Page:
Like any true satire, Boy Wonder is both tribute and spoof of trashy fiction. Baker's writing and his attention to detail alone place the novel in the realm of Literature, but at the same time more lurid stuff goes on here than in the most exploitative book you could name. It's all here: drugs (Shark does practically every drug known to man), sex of all persuasions (one of the subtle jokes is how forthcoming these characters are about their sex lives with their "interviewer" Baker), ultra violence (including a self-decapitation via chainsaw), hippie terrorists, a messy encounter between Nancy Reagan and Hector the Donkey in the White House, pitched battles with Yakuza and Muslim terrorists, a castrated serial killer who "masturbates furiously" everytime he glimpses bloodshed, neo-Nazi students who pose as retarded schoolchildren to get into movies at half price, and on and on and on. Again, there's such an overwhelming amount of great, insane stuff that the reviewer doesn't know where to begin.

That isn't to say Boy Wonder is all vicious comedy and no heart. There are some genuine moving moments in here. A ten-year-old Shark opening presents by himself on Christmas morning as the paramedics take away his mother's corpse, the long-simmer love story between Shark and Kathy (which is both twisted and touching at times), even the finale of the novel, which builds to an appropriate moving climax as, despite all the horrible things he has done, you can't help but feel sorry for Shark as he suffers his "sudden and spectacular death." But then Baker again shows the mastery of his vision by undercutting the maudlin sappiness with the very last sentence of the novel. That alone was nearly enough to bring a tear to my eye.

In a perfect world, Boy Wonder would outsell the Bible. But it was only a modest success, scoring middling reviews from the critics (the funniest of them all being the dweeb at the New York Times who claimed the book "just isn't funny," which says more about him than the novel). Reading these contemporary reviews, it appears obvious to me that none of the critics actually read the entire novel; the majority of them only mention the beginning and the end, glossing over the entirety of the book's events. Commercially the novel scored a mass market paperback incarnation, but even it was graced with half-assed endorsements. And from there the novel went into oblivion, only to be resurrected as a cult classic. Admittedly this aspect adds to the novel's charm. Boy Wonder is one of those novels the reader of forgotten fiction can snidely hold forth as a certifiable classic, a great novel that went unnoticed, too smart and too funny for the common masses.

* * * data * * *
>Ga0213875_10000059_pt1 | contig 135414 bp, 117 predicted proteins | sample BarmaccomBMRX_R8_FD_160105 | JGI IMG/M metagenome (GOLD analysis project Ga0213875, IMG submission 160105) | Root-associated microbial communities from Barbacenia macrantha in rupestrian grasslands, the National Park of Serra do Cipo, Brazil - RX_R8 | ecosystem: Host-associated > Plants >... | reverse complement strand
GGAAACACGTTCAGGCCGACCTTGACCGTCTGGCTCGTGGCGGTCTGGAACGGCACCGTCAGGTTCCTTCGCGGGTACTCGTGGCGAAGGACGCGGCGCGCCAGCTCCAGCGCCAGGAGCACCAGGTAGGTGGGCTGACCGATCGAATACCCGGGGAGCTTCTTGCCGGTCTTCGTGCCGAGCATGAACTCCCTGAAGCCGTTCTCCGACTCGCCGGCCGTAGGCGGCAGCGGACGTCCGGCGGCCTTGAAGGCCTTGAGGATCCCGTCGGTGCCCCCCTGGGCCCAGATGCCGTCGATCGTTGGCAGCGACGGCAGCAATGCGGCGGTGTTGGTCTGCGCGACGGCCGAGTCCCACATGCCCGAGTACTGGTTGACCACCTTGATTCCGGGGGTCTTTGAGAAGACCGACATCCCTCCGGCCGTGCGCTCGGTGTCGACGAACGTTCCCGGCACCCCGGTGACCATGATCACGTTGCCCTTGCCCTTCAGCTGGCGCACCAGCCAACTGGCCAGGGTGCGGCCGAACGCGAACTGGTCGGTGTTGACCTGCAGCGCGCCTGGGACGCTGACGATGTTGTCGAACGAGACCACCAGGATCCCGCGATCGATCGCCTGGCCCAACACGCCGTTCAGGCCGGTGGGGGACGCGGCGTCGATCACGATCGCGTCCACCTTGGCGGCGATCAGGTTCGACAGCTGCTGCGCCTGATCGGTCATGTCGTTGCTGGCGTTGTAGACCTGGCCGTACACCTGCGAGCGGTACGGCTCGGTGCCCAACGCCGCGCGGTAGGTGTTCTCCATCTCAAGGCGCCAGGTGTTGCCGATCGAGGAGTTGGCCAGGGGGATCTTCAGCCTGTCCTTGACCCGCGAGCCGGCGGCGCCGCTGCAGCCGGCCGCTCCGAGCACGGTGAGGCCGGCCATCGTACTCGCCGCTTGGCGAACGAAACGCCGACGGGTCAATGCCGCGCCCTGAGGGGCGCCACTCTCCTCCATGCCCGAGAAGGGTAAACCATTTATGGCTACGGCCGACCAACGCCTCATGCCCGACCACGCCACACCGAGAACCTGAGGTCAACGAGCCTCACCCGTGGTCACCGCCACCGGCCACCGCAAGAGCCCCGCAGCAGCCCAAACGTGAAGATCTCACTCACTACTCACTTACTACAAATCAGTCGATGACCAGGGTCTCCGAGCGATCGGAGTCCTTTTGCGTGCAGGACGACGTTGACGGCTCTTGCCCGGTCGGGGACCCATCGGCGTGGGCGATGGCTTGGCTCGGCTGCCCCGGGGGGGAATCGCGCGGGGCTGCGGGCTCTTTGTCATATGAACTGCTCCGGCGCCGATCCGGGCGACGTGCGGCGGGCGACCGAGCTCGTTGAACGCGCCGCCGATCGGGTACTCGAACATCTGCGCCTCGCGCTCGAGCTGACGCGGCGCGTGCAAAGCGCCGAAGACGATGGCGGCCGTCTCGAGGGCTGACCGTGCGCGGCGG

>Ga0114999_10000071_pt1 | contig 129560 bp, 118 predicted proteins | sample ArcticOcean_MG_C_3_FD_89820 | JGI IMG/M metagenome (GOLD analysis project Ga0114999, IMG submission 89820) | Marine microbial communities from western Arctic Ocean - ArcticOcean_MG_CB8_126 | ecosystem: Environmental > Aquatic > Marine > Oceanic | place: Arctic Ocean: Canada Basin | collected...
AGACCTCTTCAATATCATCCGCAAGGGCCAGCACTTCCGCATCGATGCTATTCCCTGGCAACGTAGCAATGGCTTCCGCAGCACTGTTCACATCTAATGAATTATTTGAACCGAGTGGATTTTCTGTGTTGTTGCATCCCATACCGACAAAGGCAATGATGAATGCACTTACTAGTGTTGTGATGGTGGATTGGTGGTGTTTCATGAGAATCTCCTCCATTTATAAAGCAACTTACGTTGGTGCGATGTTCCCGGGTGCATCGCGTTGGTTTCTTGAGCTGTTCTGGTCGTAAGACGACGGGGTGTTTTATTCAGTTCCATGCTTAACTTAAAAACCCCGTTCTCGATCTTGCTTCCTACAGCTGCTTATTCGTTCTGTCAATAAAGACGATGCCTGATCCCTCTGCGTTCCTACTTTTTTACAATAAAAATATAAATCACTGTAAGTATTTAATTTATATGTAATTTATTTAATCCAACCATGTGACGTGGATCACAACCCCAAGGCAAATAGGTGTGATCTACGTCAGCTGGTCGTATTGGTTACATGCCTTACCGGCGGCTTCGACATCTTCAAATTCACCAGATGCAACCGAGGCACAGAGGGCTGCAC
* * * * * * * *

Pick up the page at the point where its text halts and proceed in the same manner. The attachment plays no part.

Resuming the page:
Boy Wonder and Baker's first novel Fuel-Injected Dreams are mainstream fiction, though Baker himself was gay. Six years after Boy Wonder, Baker "came out" with Tim and Pete in 1994, a novel which was taglined by reviewers as "a gay Natural Born Killers." Tim and Pete was savaged by the critics and did untold damage to Baker's career. At least, so the story goes. I've always found something strange about the story. If ever there was a time for a gay novelist to come out, it would have been the early '90s. But the story goes that Baker's coming out as a homosexual proved the undoing of his literary career. He took the final horrible act of killing himself in 1997.

I read a lot, and it's not something that happens to me often, but Boy Wonder is one of the few novels where I wish I could write the author a note, even just to say "Thanks." It has everything I could ever want in a book: great writing, smart comedy, three-dimensional characters, and a perfectly-realized, self-contained world. It's the type of novel that could send a reader right down the rabbit hole of obsession. There should be mini Wikipedias out there solely devoted to the world Baker has created, a self-referencing counter-America of the 1950s through the 1980s, a world of such films as Red Surf, Sex Kill a Go-Go, Method To Her Modness, Blue Light, Stews On Wheels ("They quit smiling the night the Angels ripped off their wings"), and on and on. (Baker not only references real films -- he shows a certain fondness for the work of Josef von Sternberg, whose movies happen to be among my own favorites -- but the breadth of his pop culture knowledge even encompasses chop-sockey Bruceploitation, with the awesomely-titled This Movie No Star BRUCE LEE.)